David Miliband to guest-edit next week's New Statesman

Issue to focus on shifts in world power.

A special issue featuring essays, columns and interviews ­— with
Hillary Clinton, Kevin Rudd, Richard Branson, Michael Semple interview with Taliban leader, Tony Blair, Kwame Kwei-Armah, Russell Brand, Ed Miliband, David Walliams, Jonathan Coe, Jo Brand, Ozwald Boateng and many others

For this 80-page edition, David Miliband has commissioned a series of articles around the theme of shifts in world power.

David Miliband said:

“For many years I have wanted to tell New Statesman readers what really matters — so when Jason Cowley asked me to guest-edit an issue it was a challenge I couldn’t resist!

“This is an extraordinary time of economic and political change around the world that is immensely challenging for the west and for the left. So I have produced an issue that tries to explain the big drivers of change in the world, and how the west and the left should react.

“The issue reflects what I care about — from South Shields to human rights to what makes me smile or laugh. And I have tried to produce an issue that is passionate without shouting and uses reason without being technocratic.”

Jason Cowley, editor of the New Statesman, said:

“I asked David to guest-edit because we wanted to produce an issue exploring the great challenges facing the world in what is a period of profound and uneasy transition as power shifts from west to east and the old European social-democratic model becomes unsustainable. As a former foreign secretary and one of our most intellectually capable politicians, he was ideally placed to gather together leading thinkers and politicians in one issue of the New Statesman.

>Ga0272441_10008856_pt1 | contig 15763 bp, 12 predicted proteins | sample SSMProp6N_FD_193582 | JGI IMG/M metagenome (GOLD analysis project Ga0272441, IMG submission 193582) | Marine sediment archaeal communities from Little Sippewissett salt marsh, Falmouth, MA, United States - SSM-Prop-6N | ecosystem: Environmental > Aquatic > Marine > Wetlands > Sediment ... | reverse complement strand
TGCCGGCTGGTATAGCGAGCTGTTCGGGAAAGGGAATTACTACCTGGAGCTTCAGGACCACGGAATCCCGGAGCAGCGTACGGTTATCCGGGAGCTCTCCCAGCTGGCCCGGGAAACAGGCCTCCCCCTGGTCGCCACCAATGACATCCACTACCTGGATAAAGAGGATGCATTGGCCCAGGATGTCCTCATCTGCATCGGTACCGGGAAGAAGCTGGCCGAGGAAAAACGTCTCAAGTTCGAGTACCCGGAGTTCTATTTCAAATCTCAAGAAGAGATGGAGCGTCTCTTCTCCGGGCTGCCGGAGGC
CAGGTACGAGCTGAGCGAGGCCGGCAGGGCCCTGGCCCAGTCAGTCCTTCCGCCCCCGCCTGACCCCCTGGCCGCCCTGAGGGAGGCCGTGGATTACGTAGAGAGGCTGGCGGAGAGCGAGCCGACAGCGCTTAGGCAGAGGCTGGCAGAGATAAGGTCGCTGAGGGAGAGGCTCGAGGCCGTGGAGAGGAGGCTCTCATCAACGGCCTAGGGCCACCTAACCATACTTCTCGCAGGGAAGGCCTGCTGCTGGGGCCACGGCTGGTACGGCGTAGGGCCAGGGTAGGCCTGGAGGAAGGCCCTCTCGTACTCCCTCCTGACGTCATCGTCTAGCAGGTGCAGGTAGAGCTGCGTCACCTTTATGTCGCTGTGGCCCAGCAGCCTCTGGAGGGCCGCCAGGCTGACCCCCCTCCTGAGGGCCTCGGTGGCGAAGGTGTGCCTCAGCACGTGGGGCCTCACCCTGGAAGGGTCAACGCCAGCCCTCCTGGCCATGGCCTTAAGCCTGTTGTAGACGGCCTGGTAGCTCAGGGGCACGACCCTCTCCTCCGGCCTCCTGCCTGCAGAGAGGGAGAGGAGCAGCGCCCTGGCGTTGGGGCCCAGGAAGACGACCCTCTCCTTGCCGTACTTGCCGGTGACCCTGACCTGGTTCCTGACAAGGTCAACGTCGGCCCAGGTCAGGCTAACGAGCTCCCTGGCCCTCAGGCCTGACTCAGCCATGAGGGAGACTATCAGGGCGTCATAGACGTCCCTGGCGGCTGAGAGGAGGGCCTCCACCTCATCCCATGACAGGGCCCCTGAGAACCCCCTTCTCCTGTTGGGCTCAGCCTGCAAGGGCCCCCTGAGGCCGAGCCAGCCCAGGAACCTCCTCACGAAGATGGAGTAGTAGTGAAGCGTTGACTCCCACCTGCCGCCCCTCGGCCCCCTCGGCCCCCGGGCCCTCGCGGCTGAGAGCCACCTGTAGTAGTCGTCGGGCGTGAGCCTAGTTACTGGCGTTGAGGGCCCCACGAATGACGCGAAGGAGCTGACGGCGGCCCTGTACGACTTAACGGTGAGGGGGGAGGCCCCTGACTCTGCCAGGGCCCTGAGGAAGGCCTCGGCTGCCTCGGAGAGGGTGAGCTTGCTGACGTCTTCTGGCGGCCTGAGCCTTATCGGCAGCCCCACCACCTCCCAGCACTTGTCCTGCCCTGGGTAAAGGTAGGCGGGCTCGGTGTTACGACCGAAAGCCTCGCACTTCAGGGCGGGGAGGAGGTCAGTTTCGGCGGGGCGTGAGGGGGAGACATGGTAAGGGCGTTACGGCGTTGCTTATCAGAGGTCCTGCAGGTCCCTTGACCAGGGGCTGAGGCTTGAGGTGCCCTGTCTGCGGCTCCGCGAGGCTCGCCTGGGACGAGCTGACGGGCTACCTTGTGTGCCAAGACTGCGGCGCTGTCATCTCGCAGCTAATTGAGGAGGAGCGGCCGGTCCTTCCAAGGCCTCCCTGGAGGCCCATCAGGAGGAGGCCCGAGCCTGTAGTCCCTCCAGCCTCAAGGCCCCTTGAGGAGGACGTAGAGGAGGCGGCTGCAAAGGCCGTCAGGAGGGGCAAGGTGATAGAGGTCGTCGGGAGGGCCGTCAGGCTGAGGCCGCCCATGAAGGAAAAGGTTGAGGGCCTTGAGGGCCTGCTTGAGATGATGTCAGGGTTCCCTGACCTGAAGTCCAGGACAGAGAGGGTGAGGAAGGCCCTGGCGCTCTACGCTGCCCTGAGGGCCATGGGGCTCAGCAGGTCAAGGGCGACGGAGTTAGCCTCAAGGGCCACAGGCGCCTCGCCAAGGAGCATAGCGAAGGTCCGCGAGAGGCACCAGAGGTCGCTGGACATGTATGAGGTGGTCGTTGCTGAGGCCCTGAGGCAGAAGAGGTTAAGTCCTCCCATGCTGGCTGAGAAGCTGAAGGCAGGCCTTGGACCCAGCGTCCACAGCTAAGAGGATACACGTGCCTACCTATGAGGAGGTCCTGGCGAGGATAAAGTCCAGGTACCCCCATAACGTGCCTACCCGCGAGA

“Our guest-edited issues have proved hugely popular with our readers as well as being great journalistic successes. This one will be no different.”

The issue, cover-dated 16 July, will be on sale in London on Thursday 12 July and in the rest of the country from Friday 13 July. International buyers can obtain copies on our website at www.newstatesman.com.

NOTES FOR EDITORS

David Miliband is the New Statesman’s seventh guest editor, after Alastair Campbell, Ken Livingstone, Melvyn Bragg, Jemima Khan, Rowan Williams and Richard Dawkins.

Exclusives:

Melvyn Bragg’s guest edit on 11 October 2010 featured “Last Letter”, a newly discovered, previously unpublished poem by Ted Hughes about the night that his wife Sylvia Plath committed suicide.

Jemima Khan’s guest edit (11 April 2011) featured her agenda-setting interview with the Deputy Prime Minister, Nick Clegg – in which he declared “I’m not a punchbag” – as well as Hugh Grant’s undercover interview with a former News of the World executive which became a worldwide media sensation.

Rowan Williams’s guest edit on 13 June 2011 dominated the news agenda for several days in response to his bold leader article criticising the coalition. He wrote, "We are being committed to radical, long-term policies for which no one voted.”

Richard Dawkins’s guest edit (19 December 2011) contained the last interview with the writer and polemicist Christopher Hitchens.

Artwork by Hvass & Hannibal @ Pocko
Getty
Show Hide image

By refusing to stand down, Jeremy Corbyn has betrayed the British working classes

The most successful Labour politicians of the last decades brought to politics not only a burning desire to improve the lot of the working classes but also an understanding of how free market economies work.

Jeremy Corbyn has defended his refusal to resign the leadership of the Labour Party on the grounds that to do so would be betraying all his supporters in the country at large. But by staying on as leader of the party and hence dooming it to heavy defeat in the next general election he would be betraying the interests of the working classes this country. More years of Tory rule means more years of austerity, further cuts in public services, and perpetuation of the gross inequality of incomes. The former Chief Secretary to the Treasury, Seema Malhotra, made the same point when she told Newsnight that “We have an unelectable leader, and if we lose elections then the price of our failure is paid by the working people of this country and their families who do not have a government to stand up for them.”